The hands work together to support the earth, symbolizing the responsibility that each of us have to leave the earth a peaceful and healthy place for the next generation.

This mural, painted in 2014 by Michael L. Oliva of The S.M.A.R.T.

Project—in cooperation with art students from local high schools—is one of several planned projects of the University Park Art in Public Places program.

Aspen Hall

Aspen Hall was built in 1931 and is a rep-resentation of Tudor Revival Gothic Style architecture.

Listed as item # 053 in Historical Buildings of the Stockton Center, the building has lovely stained glass

window panels and carved wooden doors.

The Aspen Hall was originally used as a kitchen, bakery and dining facility.

Owl House

There are six owl boxes scattered throughout University Park. Each owl house can be home to a set of nesting Barn Owls that will rear 5-6 brood of young each year.

Each owl family can hunt and consume 1000 pocket gophers, voles or ground squirrels per year, or over 3000 mice.

The owls help out considerably with the destructive rodent population found on the park like grounds.

Great Lawn

The Great Lawn is one of the most gracious areas to be visited in

University Park. The cool, grassy lawn meets the lake with views of the stone bridge, Tower Cottage, Water Tower and beautiful historic and new buildings.

Flowering cherry trees welcome spring each year while the musical fountains help provide a sense of serenity and escape. Large native California Oaks encourage visitors to picnic, stroll and read beneath their shady limbs.

University Park Water Tower

This Water Tower was built circa 1930, is 129 feet tall and 23 feet wide!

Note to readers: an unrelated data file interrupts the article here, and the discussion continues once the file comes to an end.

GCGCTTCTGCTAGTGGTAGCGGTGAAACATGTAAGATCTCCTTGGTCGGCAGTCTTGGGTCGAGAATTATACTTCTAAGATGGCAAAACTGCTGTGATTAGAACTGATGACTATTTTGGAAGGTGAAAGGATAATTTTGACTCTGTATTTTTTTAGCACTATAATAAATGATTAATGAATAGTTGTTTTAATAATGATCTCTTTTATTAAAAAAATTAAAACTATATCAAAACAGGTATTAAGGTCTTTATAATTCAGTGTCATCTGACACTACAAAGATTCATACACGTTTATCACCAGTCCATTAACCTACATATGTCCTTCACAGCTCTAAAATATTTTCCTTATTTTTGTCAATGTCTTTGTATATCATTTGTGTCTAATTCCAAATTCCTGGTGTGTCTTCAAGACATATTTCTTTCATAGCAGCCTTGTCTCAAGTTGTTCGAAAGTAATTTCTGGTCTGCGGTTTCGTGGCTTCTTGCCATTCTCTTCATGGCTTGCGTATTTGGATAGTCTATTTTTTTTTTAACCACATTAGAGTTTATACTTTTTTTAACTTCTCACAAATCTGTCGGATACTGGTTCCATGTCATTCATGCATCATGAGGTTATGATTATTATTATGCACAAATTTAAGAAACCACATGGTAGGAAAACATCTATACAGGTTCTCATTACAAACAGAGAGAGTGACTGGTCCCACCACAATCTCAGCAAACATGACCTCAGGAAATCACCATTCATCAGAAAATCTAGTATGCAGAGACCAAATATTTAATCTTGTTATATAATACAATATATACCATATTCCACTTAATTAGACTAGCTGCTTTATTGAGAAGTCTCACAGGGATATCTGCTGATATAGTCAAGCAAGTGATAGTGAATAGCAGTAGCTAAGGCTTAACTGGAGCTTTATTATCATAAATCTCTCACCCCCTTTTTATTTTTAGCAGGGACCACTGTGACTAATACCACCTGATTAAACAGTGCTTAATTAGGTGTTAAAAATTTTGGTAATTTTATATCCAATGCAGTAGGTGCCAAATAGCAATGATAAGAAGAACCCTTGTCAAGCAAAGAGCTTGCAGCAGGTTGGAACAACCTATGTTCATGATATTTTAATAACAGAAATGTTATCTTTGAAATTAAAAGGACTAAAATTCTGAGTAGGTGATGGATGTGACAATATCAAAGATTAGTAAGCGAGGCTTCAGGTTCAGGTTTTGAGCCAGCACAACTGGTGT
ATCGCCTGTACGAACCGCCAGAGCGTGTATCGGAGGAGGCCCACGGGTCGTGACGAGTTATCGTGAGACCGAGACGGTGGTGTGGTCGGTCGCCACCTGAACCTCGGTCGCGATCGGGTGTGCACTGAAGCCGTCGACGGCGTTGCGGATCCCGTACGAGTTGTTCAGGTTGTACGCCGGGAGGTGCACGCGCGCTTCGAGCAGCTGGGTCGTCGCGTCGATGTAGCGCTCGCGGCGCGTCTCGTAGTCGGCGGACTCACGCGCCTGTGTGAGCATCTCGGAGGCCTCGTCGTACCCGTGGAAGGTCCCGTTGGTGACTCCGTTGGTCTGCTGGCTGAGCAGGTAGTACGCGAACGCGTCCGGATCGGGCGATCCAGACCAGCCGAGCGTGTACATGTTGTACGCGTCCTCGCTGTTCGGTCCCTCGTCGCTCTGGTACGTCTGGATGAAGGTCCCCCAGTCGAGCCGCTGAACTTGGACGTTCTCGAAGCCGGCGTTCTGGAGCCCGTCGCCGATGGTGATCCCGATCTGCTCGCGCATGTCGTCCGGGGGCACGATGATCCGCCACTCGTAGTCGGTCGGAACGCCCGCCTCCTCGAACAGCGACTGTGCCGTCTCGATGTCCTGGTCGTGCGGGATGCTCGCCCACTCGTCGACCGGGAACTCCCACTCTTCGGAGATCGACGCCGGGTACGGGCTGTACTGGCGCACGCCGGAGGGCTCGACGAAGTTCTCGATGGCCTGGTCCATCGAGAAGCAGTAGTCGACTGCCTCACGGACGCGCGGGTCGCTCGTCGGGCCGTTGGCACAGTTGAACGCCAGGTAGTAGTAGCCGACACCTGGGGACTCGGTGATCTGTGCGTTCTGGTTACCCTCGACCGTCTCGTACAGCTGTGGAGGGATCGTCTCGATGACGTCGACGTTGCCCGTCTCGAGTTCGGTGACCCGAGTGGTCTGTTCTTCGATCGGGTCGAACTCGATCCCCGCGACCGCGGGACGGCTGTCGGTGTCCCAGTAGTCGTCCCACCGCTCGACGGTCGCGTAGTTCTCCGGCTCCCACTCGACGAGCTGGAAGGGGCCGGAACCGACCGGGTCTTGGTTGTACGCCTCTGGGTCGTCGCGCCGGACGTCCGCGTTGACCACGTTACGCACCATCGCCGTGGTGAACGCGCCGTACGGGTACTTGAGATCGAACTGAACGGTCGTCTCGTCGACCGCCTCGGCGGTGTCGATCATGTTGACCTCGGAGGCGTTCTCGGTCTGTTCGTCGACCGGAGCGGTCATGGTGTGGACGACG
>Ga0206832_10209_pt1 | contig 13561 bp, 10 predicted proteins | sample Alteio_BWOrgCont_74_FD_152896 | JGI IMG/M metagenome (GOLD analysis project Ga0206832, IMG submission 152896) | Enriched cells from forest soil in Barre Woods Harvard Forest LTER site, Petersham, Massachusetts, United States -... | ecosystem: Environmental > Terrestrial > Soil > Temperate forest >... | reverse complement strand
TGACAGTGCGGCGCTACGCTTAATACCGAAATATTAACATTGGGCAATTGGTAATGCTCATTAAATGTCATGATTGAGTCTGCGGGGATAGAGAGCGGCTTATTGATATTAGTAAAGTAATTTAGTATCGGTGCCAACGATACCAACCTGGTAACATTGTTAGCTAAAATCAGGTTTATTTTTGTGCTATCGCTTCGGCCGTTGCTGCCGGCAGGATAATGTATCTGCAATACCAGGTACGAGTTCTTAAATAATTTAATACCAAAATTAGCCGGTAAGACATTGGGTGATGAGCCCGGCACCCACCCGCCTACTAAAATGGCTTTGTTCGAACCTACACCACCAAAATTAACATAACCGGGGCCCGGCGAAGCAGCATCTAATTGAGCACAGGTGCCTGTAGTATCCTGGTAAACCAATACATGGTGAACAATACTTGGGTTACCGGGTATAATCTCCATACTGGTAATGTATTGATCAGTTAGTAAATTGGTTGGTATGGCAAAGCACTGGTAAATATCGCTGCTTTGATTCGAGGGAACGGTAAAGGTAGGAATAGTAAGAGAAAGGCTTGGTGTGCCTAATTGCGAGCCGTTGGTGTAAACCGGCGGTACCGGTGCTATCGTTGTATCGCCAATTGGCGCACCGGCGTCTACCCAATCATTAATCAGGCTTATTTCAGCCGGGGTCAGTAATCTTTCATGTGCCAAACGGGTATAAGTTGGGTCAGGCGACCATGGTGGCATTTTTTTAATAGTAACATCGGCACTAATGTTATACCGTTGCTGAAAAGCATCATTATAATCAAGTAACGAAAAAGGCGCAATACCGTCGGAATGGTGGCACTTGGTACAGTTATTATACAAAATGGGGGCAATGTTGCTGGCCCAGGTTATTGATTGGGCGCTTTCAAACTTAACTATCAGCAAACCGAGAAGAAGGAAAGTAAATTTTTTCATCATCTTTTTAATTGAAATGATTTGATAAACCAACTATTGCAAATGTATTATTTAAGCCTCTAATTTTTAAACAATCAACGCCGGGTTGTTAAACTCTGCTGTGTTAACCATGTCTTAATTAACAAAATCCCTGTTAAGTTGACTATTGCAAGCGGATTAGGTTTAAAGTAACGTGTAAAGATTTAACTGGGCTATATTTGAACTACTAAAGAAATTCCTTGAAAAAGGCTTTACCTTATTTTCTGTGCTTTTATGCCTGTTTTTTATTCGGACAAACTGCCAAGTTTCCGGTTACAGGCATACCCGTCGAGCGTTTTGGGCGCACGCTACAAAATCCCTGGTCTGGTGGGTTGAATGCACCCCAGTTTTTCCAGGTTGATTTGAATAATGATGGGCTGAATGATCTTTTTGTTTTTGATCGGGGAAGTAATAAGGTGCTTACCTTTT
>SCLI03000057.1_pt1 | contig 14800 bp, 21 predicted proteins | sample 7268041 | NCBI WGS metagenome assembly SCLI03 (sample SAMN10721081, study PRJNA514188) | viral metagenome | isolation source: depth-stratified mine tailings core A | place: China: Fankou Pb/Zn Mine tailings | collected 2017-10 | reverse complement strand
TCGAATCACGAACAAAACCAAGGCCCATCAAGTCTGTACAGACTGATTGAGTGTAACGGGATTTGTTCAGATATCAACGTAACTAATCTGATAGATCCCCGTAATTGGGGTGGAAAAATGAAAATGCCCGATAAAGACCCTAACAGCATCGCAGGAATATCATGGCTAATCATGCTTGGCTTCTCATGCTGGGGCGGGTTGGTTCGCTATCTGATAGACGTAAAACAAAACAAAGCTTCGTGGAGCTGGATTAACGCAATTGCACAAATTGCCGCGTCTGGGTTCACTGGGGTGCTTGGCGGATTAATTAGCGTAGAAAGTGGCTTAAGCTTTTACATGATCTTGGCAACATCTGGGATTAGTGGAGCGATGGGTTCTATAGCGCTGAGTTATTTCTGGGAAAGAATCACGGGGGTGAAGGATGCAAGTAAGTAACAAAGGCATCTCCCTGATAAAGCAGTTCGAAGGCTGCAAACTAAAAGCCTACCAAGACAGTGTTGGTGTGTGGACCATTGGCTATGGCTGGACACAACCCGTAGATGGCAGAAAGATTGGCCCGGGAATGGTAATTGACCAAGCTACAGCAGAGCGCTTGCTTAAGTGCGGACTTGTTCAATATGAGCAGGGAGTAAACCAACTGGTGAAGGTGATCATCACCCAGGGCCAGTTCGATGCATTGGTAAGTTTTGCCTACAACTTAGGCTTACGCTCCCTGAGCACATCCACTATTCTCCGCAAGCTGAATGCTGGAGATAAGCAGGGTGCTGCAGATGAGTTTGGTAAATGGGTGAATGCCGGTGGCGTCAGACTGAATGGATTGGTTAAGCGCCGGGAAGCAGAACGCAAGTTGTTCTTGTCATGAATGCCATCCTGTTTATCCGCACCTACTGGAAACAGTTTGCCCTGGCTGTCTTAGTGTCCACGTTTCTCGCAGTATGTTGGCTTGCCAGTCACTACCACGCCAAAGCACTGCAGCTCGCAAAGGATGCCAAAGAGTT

Initially the Tower was used for water storage to pressurize the water system for 53 buildings and landscaping of the 102 acre site.

This water system was operated separately from city water and used its own well.

Today the Water Tower provides back-up water for fire hydrants. It is purely ornamental.

Cork Oak Grove

The Cork Oak is a unique tree that bears a bark that can be split then peeled away without injuring the tree.

This agricultural material is then used to make actual corks for wine bottles and other products.

The Cork Oak grows slowly and the first harvestable cork, known as virgin cork, is usually not taken until the tree is more than 25 years old. Each tree can be harvested every 10-12 years.

Wildlife in University Park Lake

Look for the following critters hanging around this beautiful resource:

Birds/Fowl: Ducks, Geese, Seagulls, Heron and an occasional Crane.

Reptiles: Bull frogs, Lizards

Invertebrates: Crawdads, Turtles

Fish: Gold fish, Minnow fish, Bass and Carp

Ground dwelling and wild animals come here to drink water.

University Park Lake

This man-made lake is a part of a series of lakes constructed by The Grupe Companies in planned communities and developments across the United States. The lake holds 4,540,000 gallons of non-potable water and is approximately 2.8 acres. The lake is 9′ at its deepest point.

The purpose of the Lake is to serve as storm water retention basin for University Park as well as a filter system before the water passes into the City system and then into the Delta.

Lined with a rubber liner the lake loses less water than most other lakes that use a clay liner. The lakes filtration system is similar to a swimming pool but also adds air bubblers and fountains that circulate and clean the water.

University Park
World Peace Rose Garden

In partnership with the International World Peace Rose Garden Organization this rose garden is created as a place of both beauty and inspiration.

Over 245 roses are spread throughout the garden. Designed like the sun with planets orbiting it, the center of the garden hosts a Peace Plaza..

Seven larger double wide rays and six smaller planets extend from center. The garden has plaques with inspirational messages of peace from local and distant school children. Here you will find a place for our whole community and visitors to feel welcome in the spirit of Peace.